A schoolboy whose heart stopped beating for 25 minutes after his lifeless body was pulled from a swimming pool has made a miraculous recovery.
Cade Ewington, 11, was rescued by quick thinking swimming teachers during a school lesson when they saw him fall unconscious and lying face down in the water.
The youngster had suffered from a cardiac arrest and paramedics were thankfully on the scene within five minutes to perform life saving CPR.
But they were initially unable to restart his heart and Cade hadn’t taken a breath for 25 minutes – meaning he was medically dead.
The youngster was later diagnosed and treated for a rare condition which made him suffer cardiac arrest.
His father Mark, 46, spoke of the horror of seeing his son at death’s door after walking into the hospital and seeing medics rapidly working to try and stablise Cade.
The father-of-four from Luton, Bedfordshire, said: “He is my absolute everything and I can hand on heart say that I thought it was the end.
“Up until that day Cade had absolutely nothing wrong with him, he was just swimming and was one of the most athletic kids you could come across.
“There were a dozen medical staff and police over him, they looked at us and you could tell no one wanted to give us the news.
“He was out cold on the bed and we didn’t know if he was alive or dead – you never want to see your son like that.
“The whole thing was horrific and just a horrible ordeal.”
Confident swimmer Cade became unresponsive during his first school swimming lesson at Active Luton’s Lewsey Pool on June 6.
He was rushed to Luton and Dunstable hospital after six paramedics from the East of England Ambulance Service managed to restart his heart.
Cade was then taken to Great Ormond Street Hospital and once he was stable doctors decided to sedate him for two days to protect his brain which was swollen following the trauma.
The sporty youngster was in hospital for two weeks but has remarkably escaped with no brain damage other than not being able to remember the ordeal.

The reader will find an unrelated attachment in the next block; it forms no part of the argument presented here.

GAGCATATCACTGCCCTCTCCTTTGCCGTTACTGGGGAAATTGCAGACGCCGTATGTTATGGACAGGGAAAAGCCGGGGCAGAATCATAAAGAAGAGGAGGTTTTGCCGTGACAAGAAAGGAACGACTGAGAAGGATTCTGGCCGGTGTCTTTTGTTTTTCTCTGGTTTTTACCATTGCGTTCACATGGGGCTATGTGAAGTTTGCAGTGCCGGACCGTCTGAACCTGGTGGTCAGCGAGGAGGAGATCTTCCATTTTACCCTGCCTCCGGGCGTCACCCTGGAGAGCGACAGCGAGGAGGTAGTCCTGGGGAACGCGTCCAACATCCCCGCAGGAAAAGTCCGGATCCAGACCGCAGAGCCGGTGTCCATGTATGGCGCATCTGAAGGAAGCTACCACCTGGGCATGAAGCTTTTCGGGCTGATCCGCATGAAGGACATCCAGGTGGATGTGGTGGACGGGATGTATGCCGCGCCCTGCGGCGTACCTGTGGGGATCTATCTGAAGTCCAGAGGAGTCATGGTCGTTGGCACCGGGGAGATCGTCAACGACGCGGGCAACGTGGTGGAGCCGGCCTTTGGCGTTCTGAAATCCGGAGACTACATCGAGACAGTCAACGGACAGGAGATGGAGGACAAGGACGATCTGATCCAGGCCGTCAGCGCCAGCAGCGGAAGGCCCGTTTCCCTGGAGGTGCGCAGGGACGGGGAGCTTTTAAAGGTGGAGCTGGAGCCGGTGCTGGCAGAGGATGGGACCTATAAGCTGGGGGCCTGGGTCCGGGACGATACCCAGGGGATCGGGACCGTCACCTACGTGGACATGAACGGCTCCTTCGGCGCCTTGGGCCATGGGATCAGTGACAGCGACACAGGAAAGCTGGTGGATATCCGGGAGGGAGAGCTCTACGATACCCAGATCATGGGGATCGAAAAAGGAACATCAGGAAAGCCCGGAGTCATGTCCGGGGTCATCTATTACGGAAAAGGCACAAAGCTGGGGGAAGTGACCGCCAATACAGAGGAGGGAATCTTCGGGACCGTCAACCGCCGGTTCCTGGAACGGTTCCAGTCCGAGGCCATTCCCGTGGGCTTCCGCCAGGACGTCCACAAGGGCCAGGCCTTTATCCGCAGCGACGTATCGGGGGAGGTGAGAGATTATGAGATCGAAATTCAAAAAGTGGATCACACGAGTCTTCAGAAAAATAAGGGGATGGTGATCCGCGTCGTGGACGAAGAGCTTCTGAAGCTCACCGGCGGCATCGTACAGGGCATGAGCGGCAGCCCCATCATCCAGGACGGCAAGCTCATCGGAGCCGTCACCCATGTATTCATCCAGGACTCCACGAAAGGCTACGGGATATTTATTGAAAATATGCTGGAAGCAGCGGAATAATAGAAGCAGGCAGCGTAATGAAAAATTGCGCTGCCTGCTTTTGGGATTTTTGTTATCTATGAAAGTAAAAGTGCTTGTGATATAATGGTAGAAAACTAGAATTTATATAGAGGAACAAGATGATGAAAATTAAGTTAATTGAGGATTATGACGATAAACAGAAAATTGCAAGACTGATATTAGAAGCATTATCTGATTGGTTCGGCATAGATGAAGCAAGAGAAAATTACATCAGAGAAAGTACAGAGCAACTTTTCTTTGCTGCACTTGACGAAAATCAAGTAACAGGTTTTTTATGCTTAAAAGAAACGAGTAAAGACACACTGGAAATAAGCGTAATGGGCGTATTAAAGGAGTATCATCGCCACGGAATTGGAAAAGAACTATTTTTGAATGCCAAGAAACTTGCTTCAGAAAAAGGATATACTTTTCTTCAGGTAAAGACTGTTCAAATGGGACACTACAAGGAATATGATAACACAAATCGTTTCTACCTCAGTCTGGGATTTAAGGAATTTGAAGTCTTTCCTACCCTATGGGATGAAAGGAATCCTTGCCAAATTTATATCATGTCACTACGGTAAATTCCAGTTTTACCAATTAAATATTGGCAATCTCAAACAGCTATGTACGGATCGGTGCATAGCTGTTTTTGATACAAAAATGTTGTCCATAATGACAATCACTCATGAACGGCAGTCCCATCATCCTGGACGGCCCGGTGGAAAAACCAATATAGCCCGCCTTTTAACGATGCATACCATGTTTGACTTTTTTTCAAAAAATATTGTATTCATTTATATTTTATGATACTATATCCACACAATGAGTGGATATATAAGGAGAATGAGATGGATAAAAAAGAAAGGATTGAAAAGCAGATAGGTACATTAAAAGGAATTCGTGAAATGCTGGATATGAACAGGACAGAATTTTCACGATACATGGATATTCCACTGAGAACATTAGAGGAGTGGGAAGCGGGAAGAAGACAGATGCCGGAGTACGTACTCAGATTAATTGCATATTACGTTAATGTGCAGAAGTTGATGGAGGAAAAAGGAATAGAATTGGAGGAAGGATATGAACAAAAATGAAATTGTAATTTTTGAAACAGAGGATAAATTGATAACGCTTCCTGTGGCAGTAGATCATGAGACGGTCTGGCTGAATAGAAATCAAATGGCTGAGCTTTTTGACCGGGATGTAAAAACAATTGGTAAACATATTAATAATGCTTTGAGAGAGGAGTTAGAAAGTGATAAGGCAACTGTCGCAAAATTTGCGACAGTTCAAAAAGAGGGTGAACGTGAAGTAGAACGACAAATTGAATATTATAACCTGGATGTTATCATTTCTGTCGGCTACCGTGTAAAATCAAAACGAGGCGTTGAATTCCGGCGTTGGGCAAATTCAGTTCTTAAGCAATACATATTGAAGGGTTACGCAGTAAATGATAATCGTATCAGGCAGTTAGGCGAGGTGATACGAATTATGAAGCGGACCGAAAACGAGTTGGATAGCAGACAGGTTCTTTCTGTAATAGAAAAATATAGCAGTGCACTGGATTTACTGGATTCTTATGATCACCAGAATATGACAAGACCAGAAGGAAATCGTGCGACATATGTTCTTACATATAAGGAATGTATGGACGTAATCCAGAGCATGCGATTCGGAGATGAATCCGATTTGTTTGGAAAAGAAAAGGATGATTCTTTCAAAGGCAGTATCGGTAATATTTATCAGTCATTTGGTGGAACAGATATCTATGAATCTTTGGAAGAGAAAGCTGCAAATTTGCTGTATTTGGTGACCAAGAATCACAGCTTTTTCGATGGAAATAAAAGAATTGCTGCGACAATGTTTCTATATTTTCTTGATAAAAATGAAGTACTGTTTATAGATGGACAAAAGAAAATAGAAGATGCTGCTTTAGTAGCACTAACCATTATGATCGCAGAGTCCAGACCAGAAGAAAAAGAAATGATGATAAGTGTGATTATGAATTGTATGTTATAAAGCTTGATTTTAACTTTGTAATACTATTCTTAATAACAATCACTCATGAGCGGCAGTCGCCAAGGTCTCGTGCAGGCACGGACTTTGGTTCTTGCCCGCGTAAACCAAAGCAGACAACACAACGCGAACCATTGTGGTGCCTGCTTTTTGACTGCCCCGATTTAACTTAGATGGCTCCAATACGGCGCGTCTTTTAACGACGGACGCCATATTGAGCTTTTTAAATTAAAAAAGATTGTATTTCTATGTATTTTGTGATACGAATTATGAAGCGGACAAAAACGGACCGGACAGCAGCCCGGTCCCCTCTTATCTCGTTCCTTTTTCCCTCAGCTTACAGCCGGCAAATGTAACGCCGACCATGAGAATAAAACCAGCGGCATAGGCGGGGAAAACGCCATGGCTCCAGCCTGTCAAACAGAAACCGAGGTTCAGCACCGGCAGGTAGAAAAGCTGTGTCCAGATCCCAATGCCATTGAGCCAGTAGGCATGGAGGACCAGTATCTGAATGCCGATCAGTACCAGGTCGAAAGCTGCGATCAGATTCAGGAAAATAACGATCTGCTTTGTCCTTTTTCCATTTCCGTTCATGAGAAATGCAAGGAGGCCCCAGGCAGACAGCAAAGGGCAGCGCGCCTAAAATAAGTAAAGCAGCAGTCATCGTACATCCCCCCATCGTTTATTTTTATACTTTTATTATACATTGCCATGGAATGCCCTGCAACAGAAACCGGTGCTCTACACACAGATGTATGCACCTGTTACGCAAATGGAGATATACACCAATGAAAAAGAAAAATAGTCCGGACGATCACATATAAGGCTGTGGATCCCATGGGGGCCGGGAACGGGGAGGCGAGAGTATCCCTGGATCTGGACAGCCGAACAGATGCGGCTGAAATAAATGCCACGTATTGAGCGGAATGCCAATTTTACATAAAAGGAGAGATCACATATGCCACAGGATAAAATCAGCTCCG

Mark, who owns a company which modifies cars, said: “Cade was very dazed and confused when he was taken out of the sedation as he had lost his short term memory, but slowly he started to get it back.
“He knows his future is going to be different but he has come to terms with it quickly and Cade is very strong minded and strong willed.”
The youngster has since had an implantable cardioverter defibrillator (ICD) fitted which will restart his heart if he suffers another cardiac arrest.
The ICD is battery-powered and keeps track of a person’s heart rate – if an abnormal heart rhythm is detected, the device will deliver an electric shock to restore it to normal.
Cade’s heart problem is known as Long QT where there are problems with the electrical activity of the heart, which his doctor at GOSH described as “very rare”.
The youngster said: “Thank you to everyone, especially my friends for coming to visit me all the way at GOSH.
“It’s been an amazing journey and a special thank you to the lifeguard for saving my life and to the wonderful doctors and nurses for looking after me so well.
“I hate why it happened but love the ICD as it will keep me safe forever.”
His mum Sam, 39, added: “It’s been an experience I can never really put into words.
“It is simply every parent’s worse fear but due to the strength and positive outlook on life it has made us as a family stronger than ever and got us through it with a smile.”
The young Arsenal fan has to have the batteries in his ICD changed every eight years and the results are directly gathered from the device and sent to GOSH to be analysed every night.
Dr Juan Kaski, consultant paediatric cardiologist at GOSH, said: “Cade’s heart went into a chaotic rhythm called ventricular fibrillation, which effectively means that the heart is unable to pump any blood, and this is equivalent to the heart having stopped.
“He received excellent resuscitation from the life guard at the pool initially and then from paramedics and doctors, and after around 20-25 minutes his heart started pumping again.
“Cardiac arrests in children are very rare, and are often caused by genetic heart conditions that can run in families.
“The resuscitation and care that Cade received immediately after his cardiac arrest meant that he was able to recover without any significant brain damage.”
Since his traumatic ordeal Cade has met with the lifeguards, swimming teachers and paramedics who helped save his life just over a month ago.
Mark and his wife Sam, 39, have been married for 17 years and have three daughters together – Tansy, 13, Kiten, five, and six-month-old Dolly.